Drone view of Mound E, where the Basic Excavation class was conducted
Drone view of Mound E, where the Basic Excavation class was conducted

By Carl Drexler
ARAS station archeologist at Southern Arkansas University

Every year, the Arkansas Archeological Society gathers in some part of the state to hold its annual Training Program. This June, we met in Sevier County, in the western edge of the state, studying two sites, Holman Springs and Lockesburg Mounds, as part of a larger research project of the Arkansas Archeological Survey’s research station at SAU.
What is the Training Program?
The Society is a group of people who are “avocational archeologists,” or people who love archeology and want to do it well, but do other things to make a living. The Survey and Society work together on the Training Program; Society members bring their enthusiasm and curiosity while Survey staff bring their expertise to provide instruction. For two weeks, we have some people working and learning in the field, others in the lab, and more taking classes in anything from mapping sites to paleoethnobotany (how people used plants in the past). We had sixty people sign up for this year’s program, coming from all across Arkansas as well as Texas, Louisiana, Illinois, and even Pennsylvania to participate. Sound cool? Sign up for the Society and join us next year!
The Sites
Starting the Mound A trench at Lockesburg Mounds
Starting the Mound A trench at Lockesburg Mounds
For this year, we did research on two sites. I should point out that we talk about these sites as places that have a life unto themselves, and think of them as telling us certain things about the past. But it is important to remember that what we are really studying are the people who made these sites, and that the artifacts and features we recover are a bridge to the people who lived there and left their traces behind in these sites.
Okay, back to the main story. Both of these places are in one of the least-studied archeological regions in the state, so any headway made by the Training Program is a big addition to what we know about Arkansas’s past. So what are these two places? Holman Springs is the name we give to a place where Caddo Indians came between the 1300s and 1500s to make salt. They chose that place because it is next to a salt spring. They collected the brine and reduced it to salt crystals that they could then trade to their neighbors.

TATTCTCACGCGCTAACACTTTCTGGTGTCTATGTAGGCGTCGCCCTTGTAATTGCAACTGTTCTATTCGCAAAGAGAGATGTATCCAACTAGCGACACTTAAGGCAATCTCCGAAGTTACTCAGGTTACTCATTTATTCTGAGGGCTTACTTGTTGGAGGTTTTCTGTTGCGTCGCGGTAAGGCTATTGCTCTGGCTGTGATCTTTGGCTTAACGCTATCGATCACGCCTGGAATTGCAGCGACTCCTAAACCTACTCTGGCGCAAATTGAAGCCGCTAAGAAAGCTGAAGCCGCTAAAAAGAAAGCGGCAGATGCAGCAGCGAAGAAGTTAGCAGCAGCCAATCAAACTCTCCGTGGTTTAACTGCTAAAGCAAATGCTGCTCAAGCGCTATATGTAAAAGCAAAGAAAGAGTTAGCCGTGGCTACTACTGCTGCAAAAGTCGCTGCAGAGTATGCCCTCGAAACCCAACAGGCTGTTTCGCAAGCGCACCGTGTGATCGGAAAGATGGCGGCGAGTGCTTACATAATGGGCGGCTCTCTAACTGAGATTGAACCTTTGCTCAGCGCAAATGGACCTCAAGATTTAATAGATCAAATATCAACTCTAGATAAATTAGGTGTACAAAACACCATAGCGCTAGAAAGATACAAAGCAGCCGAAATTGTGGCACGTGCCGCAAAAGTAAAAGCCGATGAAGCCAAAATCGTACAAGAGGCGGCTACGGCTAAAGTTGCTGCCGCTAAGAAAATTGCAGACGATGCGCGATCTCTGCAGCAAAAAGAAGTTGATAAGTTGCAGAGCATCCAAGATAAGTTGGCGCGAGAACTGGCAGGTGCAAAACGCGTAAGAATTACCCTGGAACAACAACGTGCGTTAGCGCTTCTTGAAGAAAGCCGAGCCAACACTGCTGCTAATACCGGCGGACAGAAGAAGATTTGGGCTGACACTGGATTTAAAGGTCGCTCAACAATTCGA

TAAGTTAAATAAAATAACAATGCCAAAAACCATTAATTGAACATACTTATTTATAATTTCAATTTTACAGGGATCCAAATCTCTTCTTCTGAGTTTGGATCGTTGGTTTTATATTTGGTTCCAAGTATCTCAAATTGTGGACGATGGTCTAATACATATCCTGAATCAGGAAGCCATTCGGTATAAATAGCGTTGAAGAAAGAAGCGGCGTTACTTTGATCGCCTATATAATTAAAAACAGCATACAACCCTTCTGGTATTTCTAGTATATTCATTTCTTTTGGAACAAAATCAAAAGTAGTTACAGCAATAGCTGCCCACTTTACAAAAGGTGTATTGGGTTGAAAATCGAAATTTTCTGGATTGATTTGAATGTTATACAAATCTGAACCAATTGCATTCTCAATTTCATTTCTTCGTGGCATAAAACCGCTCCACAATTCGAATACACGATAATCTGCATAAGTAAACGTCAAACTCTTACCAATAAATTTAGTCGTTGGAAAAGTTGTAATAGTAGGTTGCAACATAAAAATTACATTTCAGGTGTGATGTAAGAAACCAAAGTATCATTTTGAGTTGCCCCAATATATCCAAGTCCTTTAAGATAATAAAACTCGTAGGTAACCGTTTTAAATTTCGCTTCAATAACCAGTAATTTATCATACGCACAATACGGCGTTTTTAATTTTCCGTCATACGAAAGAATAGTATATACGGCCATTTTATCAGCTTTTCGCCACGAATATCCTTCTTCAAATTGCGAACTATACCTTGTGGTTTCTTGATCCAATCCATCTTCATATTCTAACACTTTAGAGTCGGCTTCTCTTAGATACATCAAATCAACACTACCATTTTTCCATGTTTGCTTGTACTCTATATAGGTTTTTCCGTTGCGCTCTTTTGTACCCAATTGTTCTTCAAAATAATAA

The other place we refer to as Lockesburg Mounds, because it’s near Lockesburg. The Caddos built the site, probably about the same time they were making salt at Holman Springs. It was a very different place, though. The Caddos did not live in large villages like other Southeastern Indians at the time. They instead lived in small farming hamlets scattered about the landscape, tending crops. Amid these farming settlements they would build large ceremonial mound centers where they would congregate to hold festivals to mark certain times of the year and different stages of life. Lockesburg Mounds was one of these major mound centers.
Why These Two Sites, and Why Now?
We didn’t just pick these two sites because they were there, and we needed something to do. Both places are important to do research on now to better understand Caddo, Arkansas, and American history, and to fix some problems. What problems? Well, let’s start with Holman Springs.
This is not the first time we did research at Holman Springs. The Training Program was held there before in 1985 and 1986, but the artifacts from those years were never analyzed (long story for another time). There were hundreds of boxes of saltmaking pottery fragments recovered during those programs in the 1980s, and they needed to be studied. This would tell us a lot about Caddo life, food, and economics. It also is the ethical thing for archeologists to do—finish what you start! Not having it done was a problem.
Lockesburg Mounds has a different problem. Archeologists had never dug on it before this summer. But others did. Local relic hunters dug into it repeatedly, looking for artifacts to sell. They have damaged all of the mounds on the site, some quite badly, and we lost a lot of information about the past as a result. That was our other problem. Research and careful, methodical excavation help us fix that problem.
What Did We Do?
With Holman Springs, our big task was to deal with the artifacts already excavated. There were hundreds and hundreds of boxes to go through, and our office (2 people) could not do that in less than a decade. So to finish the Society’s project from the 1980s, we got the Society to join in the analysis. Dr. Mary Beth Trubitt, from our station at Henderson State University and a specialist in Caddo archeology (particularly ceramics), taught a class on how to analyze Caddo pottery. Her students worked through a huge number of the Holman Springs artifacts. By the end of the two weeks, they had done almost 100,000 pieces! That’s awesome! It also means that completing the Holman Springs research from the 1980s is actually doable.